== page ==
Rebecca Haskell, an outside facilitator working with Veterans Healing Veterans (VHV), has impacted San Quentin’s incarcerated veteran community like few have before her.
Haskell’s exuberant and immersive style of leadership training enabled SQ’s dedicated core of veteran facilitators to reach new levels of interactive communication— an essential skill to promote genuine healing.
“Rebecca helped create a healthy environment where we could build a tremendous bond within our group,” said Reginald Cooper, a VHV facilitator who trained with Haskell for over two years. “Because of her, we were all able to better help our vets open up and speak about traumas that earlier had caused them to shut down.
“A major factor has been lost to VHV.”
Haskell chose to step away for personal reasons—internal VHV issues she’d rather not comment on—but she highly values her time within SQ and is set on volunteering at the prison in some other capacity.
“I’m really excited to explore other opportunities to get involved in the San Quentin community,” she said. “I could write a novel about what I’ve learned since I first started coming in here.
“Being around these guys validated and reinforced my own personal philosophy that anyone can be a great leader or facilitator if given the support and opportunity.
“And that the amount of heart and soul people put into their work is a direct payoff—it directly then impacts the people they’re working with.”
Haskell used her extensive educational background and outside community connections to bring in guests who could offer SQ veterans specific insight into specialized fields—such as the neurobiology of trauma, public speaking, music therapy, movement therapy, meditation, moral injury and, especially, post-traumatic stress disorder (PTSD).
Former Marine Brian Corder arrived at SQ in 2018, and experienced the benefits of Haskell’s VHV work right away. “Rebecca has one of those personalities that im- mediately promotes positive interactions and cooperative involvement,” said Corder. “She knows what she’s doing—and you could really see that with the quality of professionals she brought in to help us.”
Haskell brands herself as a Social Justice and Education Consultant. “My client base tends to be centered around prison programming and education,” she said. “VHV had their own curriculum put together, and they had questions on how to make it better—make it more user friendly for their participants to navigate.
“I tried to establish a safe place where we could learn new facilitation techniques, new ways of trauma healing, new ways of presenting yourself as a leader in the group.”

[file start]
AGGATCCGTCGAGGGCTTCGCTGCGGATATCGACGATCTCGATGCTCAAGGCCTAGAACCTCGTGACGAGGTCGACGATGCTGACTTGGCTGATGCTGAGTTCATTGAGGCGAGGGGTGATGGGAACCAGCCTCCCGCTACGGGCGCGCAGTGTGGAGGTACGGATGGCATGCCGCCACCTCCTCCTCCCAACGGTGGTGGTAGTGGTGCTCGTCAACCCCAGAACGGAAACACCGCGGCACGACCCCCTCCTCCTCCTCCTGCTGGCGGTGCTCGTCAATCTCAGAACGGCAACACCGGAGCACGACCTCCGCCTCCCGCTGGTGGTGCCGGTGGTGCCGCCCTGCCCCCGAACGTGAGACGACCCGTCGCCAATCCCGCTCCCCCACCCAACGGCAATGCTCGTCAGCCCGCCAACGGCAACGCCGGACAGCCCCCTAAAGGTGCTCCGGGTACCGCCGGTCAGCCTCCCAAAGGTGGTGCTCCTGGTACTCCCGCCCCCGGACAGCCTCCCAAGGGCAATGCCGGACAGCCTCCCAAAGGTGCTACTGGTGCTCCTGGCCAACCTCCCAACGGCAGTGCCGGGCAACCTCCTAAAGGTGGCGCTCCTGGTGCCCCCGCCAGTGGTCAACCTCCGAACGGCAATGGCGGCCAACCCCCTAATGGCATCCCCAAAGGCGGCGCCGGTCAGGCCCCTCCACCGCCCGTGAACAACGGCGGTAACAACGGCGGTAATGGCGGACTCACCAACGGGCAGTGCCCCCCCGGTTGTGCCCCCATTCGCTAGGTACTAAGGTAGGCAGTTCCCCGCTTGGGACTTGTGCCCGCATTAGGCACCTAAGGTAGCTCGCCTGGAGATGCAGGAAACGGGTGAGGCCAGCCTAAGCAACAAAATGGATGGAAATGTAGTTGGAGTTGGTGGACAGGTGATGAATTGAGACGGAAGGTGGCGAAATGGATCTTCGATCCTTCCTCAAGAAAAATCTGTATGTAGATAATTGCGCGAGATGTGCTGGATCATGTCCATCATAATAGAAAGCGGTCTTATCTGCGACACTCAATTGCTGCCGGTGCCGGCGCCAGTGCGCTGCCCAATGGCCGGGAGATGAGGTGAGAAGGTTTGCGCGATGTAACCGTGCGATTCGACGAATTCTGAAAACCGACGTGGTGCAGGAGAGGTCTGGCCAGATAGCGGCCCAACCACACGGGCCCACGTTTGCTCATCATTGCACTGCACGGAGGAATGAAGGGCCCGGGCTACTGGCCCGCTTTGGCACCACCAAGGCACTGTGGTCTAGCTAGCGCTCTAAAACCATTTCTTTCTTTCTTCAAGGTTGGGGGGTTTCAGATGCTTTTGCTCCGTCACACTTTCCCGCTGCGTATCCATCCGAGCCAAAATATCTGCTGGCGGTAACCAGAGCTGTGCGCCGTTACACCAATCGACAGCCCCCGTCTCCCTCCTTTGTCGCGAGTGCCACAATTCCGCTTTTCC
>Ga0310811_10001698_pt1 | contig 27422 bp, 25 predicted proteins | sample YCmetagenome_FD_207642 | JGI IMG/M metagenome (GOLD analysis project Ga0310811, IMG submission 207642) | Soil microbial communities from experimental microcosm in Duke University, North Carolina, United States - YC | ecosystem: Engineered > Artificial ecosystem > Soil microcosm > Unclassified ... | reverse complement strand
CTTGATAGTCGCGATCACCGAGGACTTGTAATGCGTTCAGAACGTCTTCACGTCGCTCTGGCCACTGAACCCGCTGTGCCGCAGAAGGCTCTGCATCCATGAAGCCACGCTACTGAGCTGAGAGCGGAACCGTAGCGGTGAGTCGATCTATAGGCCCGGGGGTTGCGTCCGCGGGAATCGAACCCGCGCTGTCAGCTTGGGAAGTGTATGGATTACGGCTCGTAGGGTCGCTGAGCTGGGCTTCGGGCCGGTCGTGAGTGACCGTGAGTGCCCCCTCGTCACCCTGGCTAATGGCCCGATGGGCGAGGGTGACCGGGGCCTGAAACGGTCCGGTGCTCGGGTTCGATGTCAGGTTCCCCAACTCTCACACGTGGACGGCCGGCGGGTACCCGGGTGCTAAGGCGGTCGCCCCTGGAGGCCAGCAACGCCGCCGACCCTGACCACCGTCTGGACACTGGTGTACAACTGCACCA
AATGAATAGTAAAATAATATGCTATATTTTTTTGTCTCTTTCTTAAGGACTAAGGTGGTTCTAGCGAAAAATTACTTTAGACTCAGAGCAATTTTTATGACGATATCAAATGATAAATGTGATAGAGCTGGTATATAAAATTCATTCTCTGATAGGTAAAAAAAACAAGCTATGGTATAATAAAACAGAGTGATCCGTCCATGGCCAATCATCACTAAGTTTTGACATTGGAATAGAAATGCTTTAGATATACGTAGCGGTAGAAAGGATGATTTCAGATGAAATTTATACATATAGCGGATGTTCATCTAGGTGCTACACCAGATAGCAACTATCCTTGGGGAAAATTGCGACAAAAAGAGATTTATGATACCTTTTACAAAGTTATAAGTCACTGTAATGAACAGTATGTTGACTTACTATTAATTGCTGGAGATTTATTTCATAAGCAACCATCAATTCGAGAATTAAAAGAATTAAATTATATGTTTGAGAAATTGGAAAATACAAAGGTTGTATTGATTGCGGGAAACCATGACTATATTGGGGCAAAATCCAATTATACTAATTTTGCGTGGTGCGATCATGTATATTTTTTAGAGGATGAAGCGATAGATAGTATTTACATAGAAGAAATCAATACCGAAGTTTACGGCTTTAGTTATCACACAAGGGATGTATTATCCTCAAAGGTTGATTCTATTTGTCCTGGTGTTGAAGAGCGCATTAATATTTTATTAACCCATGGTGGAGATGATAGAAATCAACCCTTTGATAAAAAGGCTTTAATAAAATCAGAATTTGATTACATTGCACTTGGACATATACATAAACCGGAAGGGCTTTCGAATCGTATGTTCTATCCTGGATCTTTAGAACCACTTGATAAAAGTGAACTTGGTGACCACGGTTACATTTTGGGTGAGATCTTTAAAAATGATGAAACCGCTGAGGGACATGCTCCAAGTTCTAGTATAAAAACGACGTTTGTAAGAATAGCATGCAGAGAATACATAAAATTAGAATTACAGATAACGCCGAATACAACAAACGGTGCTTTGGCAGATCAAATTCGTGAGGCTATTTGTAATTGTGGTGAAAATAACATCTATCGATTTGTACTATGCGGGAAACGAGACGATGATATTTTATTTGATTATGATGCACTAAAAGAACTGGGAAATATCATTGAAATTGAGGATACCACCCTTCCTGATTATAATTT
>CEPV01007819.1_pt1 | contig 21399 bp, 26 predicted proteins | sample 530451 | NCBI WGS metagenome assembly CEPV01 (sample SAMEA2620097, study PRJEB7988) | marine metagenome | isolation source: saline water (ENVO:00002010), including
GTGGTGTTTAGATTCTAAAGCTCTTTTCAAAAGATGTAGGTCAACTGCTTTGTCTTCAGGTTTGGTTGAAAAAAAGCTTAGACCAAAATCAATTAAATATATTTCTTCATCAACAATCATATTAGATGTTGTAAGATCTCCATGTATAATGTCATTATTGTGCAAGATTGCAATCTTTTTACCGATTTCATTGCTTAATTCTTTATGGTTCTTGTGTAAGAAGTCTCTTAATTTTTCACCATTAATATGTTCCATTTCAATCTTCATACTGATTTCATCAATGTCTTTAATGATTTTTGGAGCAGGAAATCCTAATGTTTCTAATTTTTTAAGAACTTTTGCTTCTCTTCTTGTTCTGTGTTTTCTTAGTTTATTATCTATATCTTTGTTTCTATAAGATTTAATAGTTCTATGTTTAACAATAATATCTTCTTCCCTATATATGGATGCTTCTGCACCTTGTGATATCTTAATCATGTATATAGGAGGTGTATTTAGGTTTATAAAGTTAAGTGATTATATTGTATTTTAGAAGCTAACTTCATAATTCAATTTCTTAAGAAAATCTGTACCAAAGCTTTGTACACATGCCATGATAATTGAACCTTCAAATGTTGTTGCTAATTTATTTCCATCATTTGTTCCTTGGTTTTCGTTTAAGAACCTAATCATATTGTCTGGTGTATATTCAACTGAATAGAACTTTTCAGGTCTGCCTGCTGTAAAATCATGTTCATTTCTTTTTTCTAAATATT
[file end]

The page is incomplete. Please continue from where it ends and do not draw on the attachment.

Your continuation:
Veterans Group of San Quentin Chairman Carl Raybon, USMC, made great personal progress in working through his own trauma and he gives Haskell props for all the improvements she’s contributed to VHV.
“Rebecca’s a person of extremely impeccable character, just a wonderful person altogether,” said Raybon. “She’s always receptive to whatever another person has to share, and she uses her skill set to personalize every conversation—which made me feel like I’ve known her forever.
“She’s a taskmaster, a real energizer bunny. She makes things go as planned. No matter what obstacles came up, Rebecca stayed on task and got the job done.”
Corder recently drafted a proposal for state senate consideration which aims to implement prison reforms for incarcerated vets. Through Haskell’s tenacious contact efforts, Corder’s proposal made it into the hands of advocates who can move it further along the legislative process.
“Rebecca helped point me in the right direction. She has this gift for getting people together in a way that benefits all parties involved, where everyone wins,” said Corder. “It’s very unfortunate—the way she was removed from the program. It’s not due to anything she’s done on her end.
“That’s what sucks—it’s something out of our control, but it directly affects this current cycle of vets.”
“It’s not going to be the same without her,” agreed Cooper. “As a facilitator, she helped me build skills to be better able to listen and empathize—to notice the different emotional changes we go through.
“It was a real blessing to have her volunteer her time to VHV. Anything she contributes to San Quentin is a blessing. We need more people like her.”
Haskell pointed to everyday lessons in humility and kindness as her biggest takeaways from being inside SQ.
“We all need to do a better job of listening to each other and asking questions—giving people the benefit of the doubt,” she said. “We are all carrying around our entire lives with us all of the time, but if only we can try to remember to be more generous toward each other.”
She continues to hold strong opinions about prison reform and social justice advocacy.
“Every person in the United States—just like jury duty—should be encouraged to volunteer inside a prison,” offered Haskell. “I’ve spoken on this so much that it’s like a broken record for me.
“But if each person spent one day in prison a year, maybe we’d treat people differently.
“Prisons are designed to be out of sight—out of mind. But when you ‘otherize’ people, you forget about their humanity.”
James Dunbar, incarcerated clerk for the Veterans Information Project, has been serving his fellow vets at SQ since 2015. He’s seen his share of outside volunteers come and go.
“I know Rebecca more through her reputation amongst the other vets than through personally working with her myself,” said Dun- bar. “But when I heard she was discontinuing her role within VHV, I felt for our guys. It’s a great loss.”
Raybon expressed his optimism at seeing Haskell back at SQ soon. “She’s some- one you can really trust and that’ll make you go the extra mile to relate to what she’s saying, what she’s trying to teach you,” he said. “Hopefully, VHV’s loss will be- come a huge gain for other programs here.”